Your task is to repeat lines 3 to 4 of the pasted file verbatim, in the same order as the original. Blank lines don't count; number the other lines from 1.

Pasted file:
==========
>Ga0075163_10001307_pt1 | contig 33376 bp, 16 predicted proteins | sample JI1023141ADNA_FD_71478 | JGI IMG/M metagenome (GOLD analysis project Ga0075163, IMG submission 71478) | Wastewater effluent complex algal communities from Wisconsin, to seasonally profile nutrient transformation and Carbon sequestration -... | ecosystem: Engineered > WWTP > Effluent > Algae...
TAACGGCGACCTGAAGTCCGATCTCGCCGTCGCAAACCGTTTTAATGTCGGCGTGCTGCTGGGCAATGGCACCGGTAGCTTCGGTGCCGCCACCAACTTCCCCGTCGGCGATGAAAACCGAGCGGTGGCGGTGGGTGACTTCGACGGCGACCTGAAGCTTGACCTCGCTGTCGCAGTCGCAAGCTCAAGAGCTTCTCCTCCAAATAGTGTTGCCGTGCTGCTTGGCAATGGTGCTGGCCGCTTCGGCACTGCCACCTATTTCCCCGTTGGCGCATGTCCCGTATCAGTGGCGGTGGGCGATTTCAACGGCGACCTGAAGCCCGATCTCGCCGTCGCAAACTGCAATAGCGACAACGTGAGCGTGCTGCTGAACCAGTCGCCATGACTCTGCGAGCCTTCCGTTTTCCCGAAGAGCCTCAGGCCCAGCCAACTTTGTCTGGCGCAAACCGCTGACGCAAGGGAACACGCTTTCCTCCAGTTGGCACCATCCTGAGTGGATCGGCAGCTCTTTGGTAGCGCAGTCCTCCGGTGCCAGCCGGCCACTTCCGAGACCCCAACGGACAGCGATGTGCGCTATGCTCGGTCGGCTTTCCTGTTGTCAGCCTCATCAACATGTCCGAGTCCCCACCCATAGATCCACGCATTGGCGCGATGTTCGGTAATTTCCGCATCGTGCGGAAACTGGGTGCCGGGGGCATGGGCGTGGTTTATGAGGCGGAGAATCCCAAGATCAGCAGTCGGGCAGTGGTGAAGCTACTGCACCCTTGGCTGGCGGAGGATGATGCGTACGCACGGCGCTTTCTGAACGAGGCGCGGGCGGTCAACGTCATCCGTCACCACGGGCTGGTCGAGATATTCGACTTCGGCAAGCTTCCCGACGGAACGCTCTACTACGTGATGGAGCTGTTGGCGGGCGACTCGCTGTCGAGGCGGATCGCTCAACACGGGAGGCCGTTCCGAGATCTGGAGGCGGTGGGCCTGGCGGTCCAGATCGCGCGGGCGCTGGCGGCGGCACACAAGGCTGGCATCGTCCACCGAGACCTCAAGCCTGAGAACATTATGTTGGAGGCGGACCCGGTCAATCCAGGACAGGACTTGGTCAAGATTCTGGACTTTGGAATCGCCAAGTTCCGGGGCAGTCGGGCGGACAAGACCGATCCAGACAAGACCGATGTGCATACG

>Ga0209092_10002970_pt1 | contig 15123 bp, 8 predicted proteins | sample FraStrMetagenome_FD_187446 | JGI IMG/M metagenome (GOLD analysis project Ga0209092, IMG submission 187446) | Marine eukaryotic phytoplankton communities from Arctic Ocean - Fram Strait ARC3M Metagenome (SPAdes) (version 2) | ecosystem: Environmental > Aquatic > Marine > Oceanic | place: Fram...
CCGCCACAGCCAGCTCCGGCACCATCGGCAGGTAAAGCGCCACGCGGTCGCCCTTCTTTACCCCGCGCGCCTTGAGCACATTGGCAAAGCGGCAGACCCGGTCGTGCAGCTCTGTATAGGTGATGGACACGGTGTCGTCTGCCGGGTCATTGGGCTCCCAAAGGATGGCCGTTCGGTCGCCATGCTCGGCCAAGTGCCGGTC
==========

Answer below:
>Ga0209092_10002970_pt1 | contig 15123 bp, 8 predicted proteins | sample FraStrMetagenome_FD_187446 | JGI IMG/M metagenome (GOLD analysis project Ga0209092, IMG submission 187446) | Marine eukaryotic phytoplankton communities from Arctic Ocean - Fram Strait ARC3M Metagenome (SPAdes) (version 2) | ecosystem: Environmental > Aquatic > Marine > Oceanic | place: Fram...
CCGCCACAGCCAGCTCCGGCACCATCGGCAGGTAAAGCGCCACGCGGTCGCCCTTCTTTACCCCGCGCGCCTTGAGCACATTGGCAAAGCGGCAGACCCGGTCGTGCAGCTCTGTATAGGTGATGGACACGGTGTCGTCTGCCGGGTCATTGGGCTCCCAAAGGATGGCCGTTCGGTCGCCATGCTCGGCCAAGTGCCGGTC